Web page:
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Title Modernist communities across cultures and media / edited by Caroline Pollentier and Sarah Wilson
Published Gainesville : University Press of Florida, [2019]
©2019
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Description 1 online resource (x, 289 pages) : illustrations
Contents Modernist communities: periods and theories / Caroline Pollentier and Sarah Wilson -- Collective experiments -- The scandal of a black Ulysses: Thurman, Nugent, and the Roman-à-clef / Jeremy Braddock -- Avant-garde play: building radical community through games / Irene Gammel -- The common pedagogy of the uncommon: building aesthetic community from the EZUniversity to Black Mountain College / Hélène Aji -- Communal identities -- Virginia Woolf and cohabiting communities / Melba Cuddy-Keane -- Gertrude Stein's autobiographical communities / Christine Savinel -- President Wilson, the war and the formation of modernist dissent / Benoît Tadié -- Cosmopolitan communities -- The "perpetual immunity" of the word: Joyce and world peace / Vassiliki Kolocotroni -- Pueblo cosmopolitanism: modernism and tribal ceremonial dance / Geneva M. Gano -- Modernist literary communities in 1930s Calcutta: the politics of parichay / Supriya Chaudhuri -- Communities across the new media -- Film-going and film-spectatorship: association and solitude / Laura Marcus -- Performing communities: sound alliances, modernist aerialities, and the BBC Home Service, 1940-1945 / Claire Davison -- Catchphrase community: Itma and radiogenic morale / Debra Rae Cohen -- Re-routing community: colonial broadcasting and the aesthetics of relation / Jessica Berman
Summary Marked by a rejection of traditional affiliations such as nation, family, and religion, modernism is often thought to privilege the individual over the community. The contributors to this volume question this assumption, uncovering the communal impulses of the modernist period across genres, cultures, and media. Contributors show how modernist artists and intellectuals reconfigured relations between the individual and the collective. They examine Dada art practices that involve games and play; shared reactions to the post-World War I rhetoric of Woodrow Wilson; the reception of James Joyce's Ulysses in Harlem Renaissance circles; the publishing platform of the Bengali literary review Parichay; popular radio shows and news broadcasts; and the universal aspects of film-viewing. They also explore radical reimaginings of community as seen in the collective cohabiting envisioned by Virginia Woolf, the utopian experiment of Black Mountain College, and the communal autobiographies of Gertrude Stein. The essays demonstrate that these pluralist ecosystems based on participation were open to paradox, dissent, and multiple perspectives. Through a transnational and transmedial lens, this volume argues that the modernist period was a breakthrough in a rethinking of community that continues in the postmodern era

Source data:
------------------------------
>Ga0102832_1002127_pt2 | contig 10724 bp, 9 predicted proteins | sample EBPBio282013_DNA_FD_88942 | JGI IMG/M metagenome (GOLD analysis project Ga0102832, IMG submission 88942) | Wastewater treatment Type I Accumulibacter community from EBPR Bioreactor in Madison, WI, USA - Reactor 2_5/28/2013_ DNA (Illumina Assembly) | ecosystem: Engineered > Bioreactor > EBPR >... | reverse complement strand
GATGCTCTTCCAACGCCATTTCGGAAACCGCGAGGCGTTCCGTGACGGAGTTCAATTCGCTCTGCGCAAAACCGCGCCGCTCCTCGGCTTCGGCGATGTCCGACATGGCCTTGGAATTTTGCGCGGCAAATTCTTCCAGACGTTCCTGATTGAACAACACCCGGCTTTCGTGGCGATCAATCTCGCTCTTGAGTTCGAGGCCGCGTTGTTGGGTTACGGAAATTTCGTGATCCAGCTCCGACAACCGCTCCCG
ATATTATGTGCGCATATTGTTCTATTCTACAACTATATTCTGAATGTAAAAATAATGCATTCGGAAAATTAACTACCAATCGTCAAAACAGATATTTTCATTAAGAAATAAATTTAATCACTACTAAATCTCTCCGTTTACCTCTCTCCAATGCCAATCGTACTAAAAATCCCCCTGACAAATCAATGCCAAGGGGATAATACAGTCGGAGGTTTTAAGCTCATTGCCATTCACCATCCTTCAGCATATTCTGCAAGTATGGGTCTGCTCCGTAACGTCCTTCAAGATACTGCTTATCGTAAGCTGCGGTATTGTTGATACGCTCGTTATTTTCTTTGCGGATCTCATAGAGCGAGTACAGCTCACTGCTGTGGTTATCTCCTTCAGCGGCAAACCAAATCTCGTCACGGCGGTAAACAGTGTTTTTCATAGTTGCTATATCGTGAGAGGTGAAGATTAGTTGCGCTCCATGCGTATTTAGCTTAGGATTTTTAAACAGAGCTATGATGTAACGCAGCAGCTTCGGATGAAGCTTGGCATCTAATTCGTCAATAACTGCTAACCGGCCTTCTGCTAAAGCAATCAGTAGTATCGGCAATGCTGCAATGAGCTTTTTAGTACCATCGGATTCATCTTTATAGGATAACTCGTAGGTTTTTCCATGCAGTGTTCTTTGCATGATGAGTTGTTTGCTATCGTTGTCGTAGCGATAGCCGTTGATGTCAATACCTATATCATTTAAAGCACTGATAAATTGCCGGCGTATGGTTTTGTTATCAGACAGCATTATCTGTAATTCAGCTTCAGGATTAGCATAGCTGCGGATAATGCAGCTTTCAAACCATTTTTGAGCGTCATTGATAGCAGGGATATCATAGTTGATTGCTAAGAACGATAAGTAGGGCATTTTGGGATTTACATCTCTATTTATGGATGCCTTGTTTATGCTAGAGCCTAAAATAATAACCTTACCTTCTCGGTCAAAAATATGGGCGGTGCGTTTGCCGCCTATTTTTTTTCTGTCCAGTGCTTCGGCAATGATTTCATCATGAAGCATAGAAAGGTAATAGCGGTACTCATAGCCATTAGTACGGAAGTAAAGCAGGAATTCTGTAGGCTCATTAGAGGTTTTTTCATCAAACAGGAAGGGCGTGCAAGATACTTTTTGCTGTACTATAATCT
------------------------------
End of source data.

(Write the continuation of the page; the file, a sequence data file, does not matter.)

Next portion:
Questioning the assumption that modernism coincided with a loss of community, Modernist Communities Across Cultures and Media seeks to recover modernism's own communal impulses. Through a transnational and transmedial lens, this volume explores the diverse ways in which modernism reconfigured the relationships between the individual and the communal
Bibliography Includes bibliographical references and index
Notes Print version record
Subject Modern movement (Architecture)
Modernism (Art)
Modernism (Literature)
BIOGRAPHY & AUTOBIOGRAPHY -- Literary.
Modern movement (Architecture)
Modernism (Art)
Modernism (Literature)
Form Electronic book
Author Pollentier, Caroline, editor.
Wilson, Sarah, 1973- editor.
ISBN 0813052475
9780813052472